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13 Oct 2007 08:25
How much do Argentina have left in the tank? The answer should be clear in the second half of a ferocious forwards clash between the Pumas and South Africa on Sunday.
The Pumas have shown they have the toughest minds and best defence in the Rugby World Cup, but how long they can preserve both in the atmosphere of their debut World Cup semifinal will determine if they can knock off the Springboks for the first time in the most important match in Argentina’s history.
Cracks appeared among the Pumas last Sunday when they let slip a 19-6 lead around the hour mark to give Scotland a sniff at victory. Argentina was too desperate in the end for a mediocre Scots side, and coach Marcelo Loffreda noted his men lost their focus before their legs went.
The Springboks are too dangerous for anybody to afford easing off at any time.
The Pumas, however, are sure they’ll be fine.
“When you think the legs stop running, the heart will keep going.
His heart can’t be questioned, nor can that of lock Patricio Albacete, midfielder Felipe Contepomi and fullback Ignacio Corleto. They’ve all started in all five Pumas wins.
“We will have plenty of time to take a rest after the tournament,” said prop Rodrigo Roncero, who will start his fourth straight game.
The Pumas have never played six Tests in quick succession, and they will need every spare breath to end South Africa’s run of 11 victories against them since 1993.
“Many of their players have said they don’t fear us because they have never lost to us, but I don’t care,” Argentina captain Agustin Pichot said. “We know our limitations and we know our strengths and hopefully we can impose our strengths on Sunday.”
Argentina’s strengths are impressive. Roncero, Mario Ledesma and Martin Scelzo are the sharp end of a scrummaging unit that will give South Africa far more trouble than Fiji did last weekend in Marseille.
They also love to drive, supported by a loose trio that embarrassed France at tackle ball in the 17-12 upset on opening night.
Pichot’s scrumhalf tussle with Fourie du Preez will be another highlight. Pichot is the inspiring captain, playing on his club’s home ground, in his fourth and last World Cup. He was described as “irritating” this week, in a respectful way, by Du Preez, whose own hustle and breaks have torn apart defences and underlined his tag as the world’s best number nine.
Pumas flyhalf Juan Martin Hernandez and centre Felipe Contepomi have expertly spearheaded their tactical kicking game, looking to play for territory and pick up a penalty or drop goal. It hasn’t been glamorous but, again, the Pumas have just kicked on.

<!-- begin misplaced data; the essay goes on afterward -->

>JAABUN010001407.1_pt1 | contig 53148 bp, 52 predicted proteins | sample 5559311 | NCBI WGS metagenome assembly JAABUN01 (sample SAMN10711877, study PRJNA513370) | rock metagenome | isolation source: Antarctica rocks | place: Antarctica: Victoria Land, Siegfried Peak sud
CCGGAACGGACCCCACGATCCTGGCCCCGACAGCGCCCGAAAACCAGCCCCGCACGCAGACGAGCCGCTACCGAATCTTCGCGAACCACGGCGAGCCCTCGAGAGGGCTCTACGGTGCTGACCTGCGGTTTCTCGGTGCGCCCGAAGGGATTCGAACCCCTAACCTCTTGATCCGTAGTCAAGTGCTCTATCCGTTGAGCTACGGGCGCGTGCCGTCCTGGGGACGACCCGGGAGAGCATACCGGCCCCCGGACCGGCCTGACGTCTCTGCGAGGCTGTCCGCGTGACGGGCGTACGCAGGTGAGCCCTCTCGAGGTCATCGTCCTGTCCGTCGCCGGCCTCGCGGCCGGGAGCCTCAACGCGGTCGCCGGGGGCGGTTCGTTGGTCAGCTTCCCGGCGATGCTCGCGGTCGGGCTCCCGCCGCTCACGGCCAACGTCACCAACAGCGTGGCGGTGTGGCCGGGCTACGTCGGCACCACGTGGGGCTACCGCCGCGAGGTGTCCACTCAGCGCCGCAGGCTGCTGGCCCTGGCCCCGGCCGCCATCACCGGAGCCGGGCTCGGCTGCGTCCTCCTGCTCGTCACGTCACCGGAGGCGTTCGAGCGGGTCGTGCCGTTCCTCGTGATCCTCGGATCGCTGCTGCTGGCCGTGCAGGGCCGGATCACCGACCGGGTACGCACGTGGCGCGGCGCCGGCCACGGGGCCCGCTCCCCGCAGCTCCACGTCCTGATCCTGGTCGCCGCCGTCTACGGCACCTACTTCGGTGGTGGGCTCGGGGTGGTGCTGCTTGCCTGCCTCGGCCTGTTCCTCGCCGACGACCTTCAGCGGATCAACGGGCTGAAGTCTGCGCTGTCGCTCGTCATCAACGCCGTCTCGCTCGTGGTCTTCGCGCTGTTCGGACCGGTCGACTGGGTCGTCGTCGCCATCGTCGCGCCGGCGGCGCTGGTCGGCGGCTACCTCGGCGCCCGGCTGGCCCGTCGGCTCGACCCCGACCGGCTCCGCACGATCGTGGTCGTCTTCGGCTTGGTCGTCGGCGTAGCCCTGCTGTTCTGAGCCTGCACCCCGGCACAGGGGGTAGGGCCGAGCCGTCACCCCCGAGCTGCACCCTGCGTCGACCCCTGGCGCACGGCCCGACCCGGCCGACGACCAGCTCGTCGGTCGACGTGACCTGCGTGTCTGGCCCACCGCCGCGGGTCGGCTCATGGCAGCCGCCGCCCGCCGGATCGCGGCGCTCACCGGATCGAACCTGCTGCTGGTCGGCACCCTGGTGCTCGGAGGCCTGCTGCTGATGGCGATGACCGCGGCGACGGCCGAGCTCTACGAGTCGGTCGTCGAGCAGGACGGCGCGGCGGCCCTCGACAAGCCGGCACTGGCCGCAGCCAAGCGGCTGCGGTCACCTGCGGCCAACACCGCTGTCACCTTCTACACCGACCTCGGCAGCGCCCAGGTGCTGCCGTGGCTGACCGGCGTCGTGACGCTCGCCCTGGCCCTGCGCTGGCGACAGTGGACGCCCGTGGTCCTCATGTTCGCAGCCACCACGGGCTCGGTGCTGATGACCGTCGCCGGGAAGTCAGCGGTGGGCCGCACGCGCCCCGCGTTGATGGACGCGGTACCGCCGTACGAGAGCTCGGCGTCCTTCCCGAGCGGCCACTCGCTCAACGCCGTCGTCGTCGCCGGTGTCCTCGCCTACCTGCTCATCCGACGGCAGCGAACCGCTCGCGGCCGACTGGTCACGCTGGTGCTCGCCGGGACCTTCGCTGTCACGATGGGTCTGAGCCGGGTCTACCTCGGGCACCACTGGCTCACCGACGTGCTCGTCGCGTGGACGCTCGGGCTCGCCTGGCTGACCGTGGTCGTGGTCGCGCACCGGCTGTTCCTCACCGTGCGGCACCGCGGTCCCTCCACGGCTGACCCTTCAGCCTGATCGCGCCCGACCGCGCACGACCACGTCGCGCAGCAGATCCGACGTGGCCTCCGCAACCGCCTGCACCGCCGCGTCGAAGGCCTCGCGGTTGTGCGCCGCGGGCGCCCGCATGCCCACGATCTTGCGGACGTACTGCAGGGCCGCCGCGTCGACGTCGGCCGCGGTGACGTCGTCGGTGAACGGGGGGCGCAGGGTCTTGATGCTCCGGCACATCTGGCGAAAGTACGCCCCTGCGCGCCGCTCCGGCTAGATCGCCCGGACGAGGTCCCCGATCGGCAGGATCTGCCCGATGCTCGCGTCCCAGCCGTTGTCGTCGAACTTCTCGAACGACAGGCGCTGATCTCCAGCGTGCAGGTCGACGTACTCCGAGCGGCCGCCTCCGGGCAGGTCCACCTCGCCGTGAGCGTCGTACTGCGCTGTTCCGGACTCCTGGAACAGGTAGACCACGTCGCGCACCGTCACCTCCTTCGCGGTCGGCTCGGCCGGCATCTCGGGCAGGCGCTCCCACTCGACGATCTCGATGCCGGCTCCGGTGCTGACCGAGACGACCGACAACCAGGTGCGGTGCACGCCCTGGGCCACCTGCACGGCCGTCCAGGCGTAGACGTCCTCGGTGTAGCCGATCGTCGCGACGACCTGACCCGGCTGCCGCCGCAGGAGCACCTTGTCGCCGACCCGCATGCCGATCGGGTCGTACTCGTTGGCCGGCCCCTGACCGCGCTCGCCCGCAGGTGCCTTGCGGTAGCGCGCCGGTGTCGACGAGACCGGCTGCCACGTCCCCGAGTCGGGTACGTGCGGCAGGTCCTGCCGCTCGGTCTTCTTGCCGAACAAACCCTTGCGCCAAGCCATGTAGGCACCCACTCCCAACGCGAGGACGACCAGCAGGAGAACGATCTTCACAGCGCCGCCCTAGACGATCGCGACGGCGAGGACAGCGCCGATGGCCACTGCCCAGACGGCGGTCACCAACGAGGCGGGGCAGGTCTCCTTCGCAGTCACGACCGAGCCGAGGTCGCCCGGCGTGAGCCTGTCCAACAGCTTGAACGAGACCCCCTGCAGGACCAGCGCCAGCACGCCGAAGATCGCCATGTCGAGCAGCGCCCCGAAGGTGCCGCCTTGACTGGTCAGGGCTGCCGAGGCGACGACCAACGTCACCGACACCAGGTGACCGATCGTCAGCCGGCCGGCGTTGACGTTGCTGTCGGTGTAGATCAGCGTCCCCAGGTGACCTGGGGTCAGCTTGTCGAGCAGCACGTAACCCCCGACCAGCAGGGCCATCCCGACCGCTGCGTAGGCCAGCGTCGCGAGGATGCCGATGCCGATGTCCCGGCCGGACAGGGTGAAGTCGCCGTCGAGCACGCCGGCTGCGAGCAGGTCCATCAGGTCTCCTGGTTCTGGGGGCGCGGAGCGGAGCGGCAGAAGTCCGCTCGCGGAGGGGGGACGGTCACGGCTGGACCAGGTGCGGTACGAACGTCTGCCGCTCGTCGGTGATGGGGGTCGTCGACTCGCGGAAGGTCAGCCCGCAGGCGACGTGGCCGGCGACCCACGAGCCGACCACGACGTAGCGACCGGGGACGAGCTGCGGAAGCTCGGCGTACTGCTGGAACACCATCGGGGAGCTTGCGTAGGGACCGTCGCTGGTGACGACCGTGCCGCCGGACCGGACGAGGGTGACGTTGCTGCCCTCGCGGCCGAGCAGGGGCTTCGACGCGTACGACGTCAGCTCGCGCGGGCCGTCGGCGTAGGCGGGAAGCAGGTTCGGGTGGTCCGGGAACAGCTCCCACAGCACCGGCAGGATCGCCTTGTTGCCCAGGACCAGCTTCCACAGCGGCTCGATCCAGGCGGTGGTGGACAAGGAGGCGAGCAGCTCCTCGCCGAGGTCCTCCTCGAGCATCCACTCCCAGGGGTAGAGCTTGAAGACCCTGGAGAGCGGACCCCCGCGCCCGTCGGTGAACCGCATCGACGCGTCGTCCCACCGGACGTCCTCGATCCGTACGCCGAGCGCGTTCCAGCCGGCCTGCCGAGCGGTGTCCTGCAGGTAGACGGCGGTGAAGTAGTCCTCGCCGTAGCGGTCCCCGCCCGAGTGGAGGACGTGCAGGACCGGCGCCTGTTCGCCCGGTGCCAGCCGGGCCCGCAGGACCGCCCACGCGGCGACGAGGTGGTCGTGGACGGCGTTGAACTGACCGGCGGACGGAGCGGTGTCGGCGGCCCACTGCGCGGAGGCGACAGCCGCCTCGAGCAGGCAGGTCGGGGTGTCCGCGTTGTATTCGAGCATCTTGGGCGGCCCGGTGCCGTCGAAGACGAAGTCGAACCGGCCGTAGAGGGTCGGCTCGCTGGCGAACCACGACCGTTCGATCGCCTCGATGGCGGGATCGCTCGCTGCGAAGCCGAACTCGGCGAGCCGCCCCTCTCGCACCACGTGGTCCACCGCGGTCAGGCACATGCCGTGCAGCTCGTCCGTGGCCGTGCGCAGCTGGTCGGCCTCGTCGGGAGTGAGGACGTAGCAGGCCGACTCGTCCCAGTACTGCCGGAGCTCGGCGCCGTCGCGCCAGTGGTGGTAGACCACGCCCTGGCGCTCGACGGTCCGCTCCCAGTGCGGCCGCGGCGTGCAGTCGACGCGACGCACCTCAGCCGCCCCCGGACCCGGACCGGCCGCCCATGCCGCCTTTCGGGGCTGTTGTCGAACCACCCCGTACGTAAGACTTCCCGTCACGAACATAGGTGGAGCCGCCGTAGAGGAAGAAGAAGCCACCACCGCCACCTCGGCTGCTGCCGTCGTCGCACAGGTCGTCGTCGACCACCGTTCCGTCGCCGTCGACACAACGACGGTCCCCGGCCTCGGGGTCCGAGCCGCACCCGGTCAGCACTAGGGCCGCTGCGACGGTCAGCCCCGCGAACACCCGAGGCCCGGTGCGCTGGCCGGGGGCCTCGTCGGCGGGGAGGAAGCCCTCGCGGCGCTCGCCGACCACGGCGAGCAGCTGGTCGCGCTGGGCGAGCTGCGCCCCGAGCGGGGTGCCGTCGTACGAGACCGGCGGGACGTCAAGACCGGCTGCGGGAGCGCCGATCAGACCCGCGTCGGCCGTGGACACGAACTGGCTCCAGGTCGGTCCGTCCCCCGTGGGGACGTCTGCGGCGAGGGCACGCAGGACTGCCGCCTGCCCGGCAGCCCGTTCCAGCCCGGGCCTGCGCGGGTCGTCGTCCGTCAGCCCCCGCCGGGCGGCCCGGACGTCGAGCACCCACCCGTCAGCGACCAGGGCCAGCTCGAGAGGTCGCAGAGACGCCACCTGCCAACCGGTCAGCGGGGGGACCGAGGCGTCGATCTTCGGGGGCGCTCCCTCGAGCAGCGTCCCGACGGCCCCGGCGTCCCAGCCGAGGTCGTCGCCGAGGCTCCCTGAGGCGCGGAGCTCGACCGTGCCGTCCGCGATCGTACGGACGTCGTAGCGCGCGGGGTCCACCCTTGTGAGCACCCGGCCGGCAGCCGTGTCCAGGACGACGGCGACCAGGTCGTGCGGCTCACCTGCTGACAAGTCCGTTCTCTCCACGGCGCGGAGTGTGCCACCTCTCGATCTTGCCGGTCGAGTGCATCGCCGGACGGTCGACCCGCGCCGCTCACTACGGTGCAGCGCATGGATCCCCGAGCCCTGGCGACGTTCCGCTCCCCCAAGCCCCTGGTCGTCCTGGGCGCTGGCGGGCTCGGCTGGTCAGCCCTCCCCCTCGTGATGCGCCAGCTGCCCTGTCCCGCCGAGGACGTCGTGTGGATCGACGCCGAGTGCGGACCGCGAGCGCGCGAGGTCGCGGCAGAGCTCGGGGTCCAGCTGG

“If people want to be entertained, they should go to the cinema or the theatre. We are here to win,” Manuel Contepomi said. “Our style is not the prettiest, but it is the most effective. And we’re going to keep using it.”
That’s OK with the Springboks, who have planned for a bombardment with the utmost respect for the Pumas. Not offering the same to Fiji almost cost them last weekend. The Boks blew a 20-6 lead, Fiji rallied to 20-20, then South Africa’s forwards took charge again to end Fiji’s serious threat.
Captain John Smit admits the South Africans haven’t played their best since crushing England 36-0, needing late charges to put down Tonga and Fiji and show the depth of their character.
“It’s been good to know how you have to play to win these games,” Smit said. “History plays no role, but how you play in the tight matches.”
He said the Springboks and Pumas have been playing smart, direct knock-out rugby, leaving out the frills to get the job done.
Argentina pose a massive hurdle to South Africa’s bid for a second World Cup, and the pressure is mainly on the Springboks as the new favourites.
“We know they’ve got a powerful forward pack. They’ve got a huge return out of kicking a lot of ball and other teams not doing what they should do with it—by not fielding it properly, by making the wrong decisions around the ball, by not working back hard enough,” Smit said.
“Those are the things we’ll try and bring into our game on Sunday. The other thing is to get our structures going once we’ve got the ball and hold on to it for as long as possible. This is the hardest part of the World Cup, because if we don’t win we don’t exist in seven days’ time.”—Sapa-AP
South Africa: Percy Montgomery, JP Pietersen, Jacque Fourie, Francois Steyn, Bryan Habana, Butch James, Fourie du Preez; Os du Randt, John Smit (captain), CJ van der Linde, Bakkies Botha, Victor Matfield, Schalk Burger, Juan Smith, Danie Rossouw.
Replacements: Bismarck du Plessis, Jannie du Plessis, Johann Muller, Bob Skinstad, Ruan Pienaar, Andre Pretorius, Wynand Olivier.
Argentina: Ignacio Corleto, Lucas Borges, Manuel Contepomi, Felipe Contepomi, Horacio Agulla, Juan Martin Hernandez, Agustin Pichot (captain); Rodrigo Roncero, Mario Ledesma, Martin Scelzo, Ignacio Fernandez Lobbe, Patricio Albacete, Lucas Ostiglia, Juan Martin Fernandez Lobbe, Gonzalo Longo.
Replacements: Alberto Vernet Basualdo, Omar Hasan, Rimas Alvarez Kairelis, Juan Manuel Leguizamon, Nicolas Fernandez Miranda, Federico Todeschini, Gonzalo Tiesi.
Referee: Steve Walsh, New Zealand.
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